An Untold Story of Injustice with Kashmiri Shepherds, the Chopans

An Untold Story of Injustice with Kashmiri Shepherds, the Chopans
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Ashfaq Ahmad Chopan

Chopans, the shepherds of Kashmir, are an economically and socially backward community found almost everywhere of our valley. The community has got significant importance in our societies and an inherited distinct culture and history with regard to rural Kashmiri life.
These shepherds have a very close association to nature in a way that they roam in fields throughout the year and move to the higher altitudes and different regional pastures with their sheep in the summers and there by residing there for months and from the decades. They live openly under a roughly designed stony, wood and mud made huts commonly called “kotha” within the extremely volatile climatic conditions in the upper reaches of Kashmir.
Living a nomadic life very close to nature, these shepherds also master and search for the various naturally valued herbs and medicines commonly used in villages and by native doctors.
However, the overall economic and social status of community is miserable. The community has got an unheard story of the negligence and unfulfilled list of promises. In fact, the Chopan community constitutes perfect example of the social injustice and discrimination for their promised rights and basic genuine demands.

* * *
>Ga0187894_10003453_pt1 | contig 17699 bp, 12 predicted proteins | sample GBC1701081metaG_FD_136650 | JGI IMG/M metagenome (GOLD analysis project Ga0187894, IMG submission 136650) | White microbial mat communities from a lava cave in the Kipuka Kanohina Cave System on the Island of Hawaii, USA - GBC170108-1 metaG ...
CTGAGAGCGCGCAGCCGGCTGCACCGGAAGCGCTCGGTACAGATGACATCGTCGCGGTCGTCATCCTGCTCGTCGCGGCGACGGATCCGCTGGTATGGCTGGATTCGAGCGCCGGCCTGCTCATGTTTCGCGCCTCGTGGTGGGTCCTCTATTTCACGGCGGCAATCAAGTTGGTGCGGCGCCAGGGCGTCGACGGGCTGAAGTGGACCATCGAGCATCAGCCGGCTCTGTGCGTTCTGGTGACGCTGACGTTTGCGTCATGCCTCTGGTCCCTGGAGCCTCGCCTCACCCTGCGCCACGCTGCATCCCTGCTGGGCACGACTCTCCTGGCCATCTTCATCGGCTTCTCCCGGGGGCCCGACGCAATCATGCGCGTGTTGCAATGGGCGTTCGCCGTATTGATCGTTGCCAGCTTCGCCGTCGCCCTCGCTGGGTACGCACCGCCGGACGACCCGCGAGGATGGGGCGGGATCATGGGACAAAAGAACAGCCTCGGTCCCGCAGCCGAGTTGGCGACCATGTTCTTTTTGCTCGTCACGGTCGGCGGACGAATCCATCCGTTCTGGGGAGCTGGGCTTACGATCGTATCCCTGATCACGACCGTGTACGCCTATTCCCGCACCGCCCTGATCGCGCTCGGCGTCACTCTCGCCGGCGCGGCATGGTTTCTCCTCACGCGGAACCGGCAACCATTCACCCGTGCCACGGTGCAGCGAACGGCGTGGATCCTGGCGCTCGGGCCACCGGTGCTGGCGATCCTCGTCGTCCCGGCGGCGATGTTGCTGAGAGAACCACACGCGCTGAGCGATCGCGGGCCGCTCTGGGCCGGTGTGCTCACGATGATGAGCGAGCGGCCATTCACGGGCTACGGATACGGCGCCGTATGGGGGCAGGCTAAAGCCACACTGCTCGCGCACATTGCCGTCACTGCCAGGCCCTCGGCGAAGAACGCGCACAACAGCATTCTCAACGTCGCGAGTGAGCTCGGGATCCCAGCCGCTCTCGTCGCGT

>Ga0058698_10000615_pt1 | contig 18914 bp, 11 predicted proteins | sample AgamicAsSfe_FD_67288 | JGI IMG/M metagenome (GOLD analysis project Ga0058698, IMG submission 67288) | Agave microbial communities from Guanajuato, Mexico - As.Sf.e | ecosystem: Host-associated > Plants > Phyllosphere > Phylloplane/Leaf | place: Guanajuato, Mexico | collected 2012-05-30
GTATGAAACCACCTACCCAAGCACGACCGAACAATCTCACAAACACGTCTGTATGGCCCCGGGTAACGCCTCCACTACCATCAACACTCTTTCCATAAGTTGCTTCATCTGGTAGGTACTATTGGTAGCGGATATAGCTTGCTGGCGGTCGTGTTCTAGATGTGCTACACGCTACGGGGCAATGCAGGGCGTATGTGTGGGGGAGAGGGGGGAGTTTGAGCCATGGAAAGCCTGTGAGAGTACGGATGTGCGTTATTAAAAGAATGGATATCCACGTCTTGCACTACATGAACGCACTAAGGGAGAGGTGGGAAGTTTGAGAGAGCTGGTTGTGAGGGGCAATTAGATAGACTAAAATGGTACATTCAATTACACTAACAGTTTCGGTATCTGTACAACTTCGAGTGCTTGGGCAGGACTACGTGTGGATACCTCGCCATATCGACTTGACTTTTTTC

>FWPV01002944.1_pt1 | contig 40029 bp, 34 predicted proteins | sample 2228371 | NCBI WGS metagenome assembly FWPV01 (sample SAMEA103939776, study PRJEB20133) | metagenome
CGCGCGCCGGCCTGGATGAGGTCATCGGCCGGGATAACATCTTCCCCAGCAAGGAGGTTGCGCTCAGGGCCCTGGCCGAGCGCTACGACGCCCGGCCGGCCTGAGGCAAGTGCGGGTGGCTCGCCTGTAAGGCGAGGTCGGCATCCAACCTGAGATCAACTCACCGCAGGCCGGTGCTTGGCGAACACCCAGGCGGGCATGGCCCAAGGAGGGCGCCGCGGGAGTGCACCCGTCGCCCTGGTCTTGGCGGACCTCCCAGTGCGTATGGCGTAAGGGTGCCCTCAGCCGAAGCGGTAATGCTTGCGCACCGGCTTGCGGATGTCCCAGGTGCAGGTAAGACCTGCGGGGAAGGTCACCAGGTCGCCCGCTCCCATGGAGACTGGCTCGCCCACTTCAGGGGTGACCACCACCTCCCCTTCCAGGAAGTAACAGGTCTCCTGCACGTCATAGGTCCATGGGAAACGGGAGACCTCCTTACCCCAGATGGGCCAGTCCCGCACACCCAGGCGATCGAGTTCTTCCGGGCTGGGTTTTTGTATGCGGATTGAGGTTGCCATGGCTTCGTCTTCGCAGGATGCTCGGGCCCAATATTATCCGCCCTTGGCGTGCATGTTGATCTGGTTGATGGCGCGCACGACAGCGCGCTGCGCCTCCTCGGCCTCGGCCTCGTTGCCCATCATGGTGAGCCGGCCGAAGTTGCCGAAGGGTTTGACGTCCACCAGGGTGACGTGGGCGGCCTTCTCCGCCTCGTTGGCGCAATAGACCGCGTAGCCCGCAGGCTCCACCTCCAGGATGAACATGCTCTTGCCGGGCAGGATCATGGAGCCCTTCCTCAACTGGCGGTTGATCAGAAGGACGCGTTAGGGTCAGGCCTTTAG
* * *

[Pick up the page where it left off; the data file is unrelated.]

It is disheartening to describe that community is still falling under no reservation and is rather an open merit facing or a general category. Even though J&K’s commission for backward classes observes the Chopan similar to job as that of Changpa in Ladakh and Gadii in Jammu and northern India who have been already granted the ST status. Then who can justify this discrimination toward Kashmiri shepherds, the Chopans?
However talking technically, Chopans, the shepherds of Kashmir till now enjoy no service or reservation in terms of education opportunities to their children or in terms of jobs which has discouraged and deteriorated the already weak socio economic condition of the community.
By way of a conclusion, I would like to state that justice delayed is rather justice denied and it largely describes the tale of our deprived demands, the unfulfilled promises and negligence of our community over the years by the multiple governments by considering the community as a vote bank. It is an important and urgent need of the time to ensure justice by enlisting the Chopan community of Kashmir in the Scheduled Tribe list and to empower these Kashmiri Shepherds.

The author is a columnist and is currently doing his Masters from Central University of Kashmir. He can be reached at: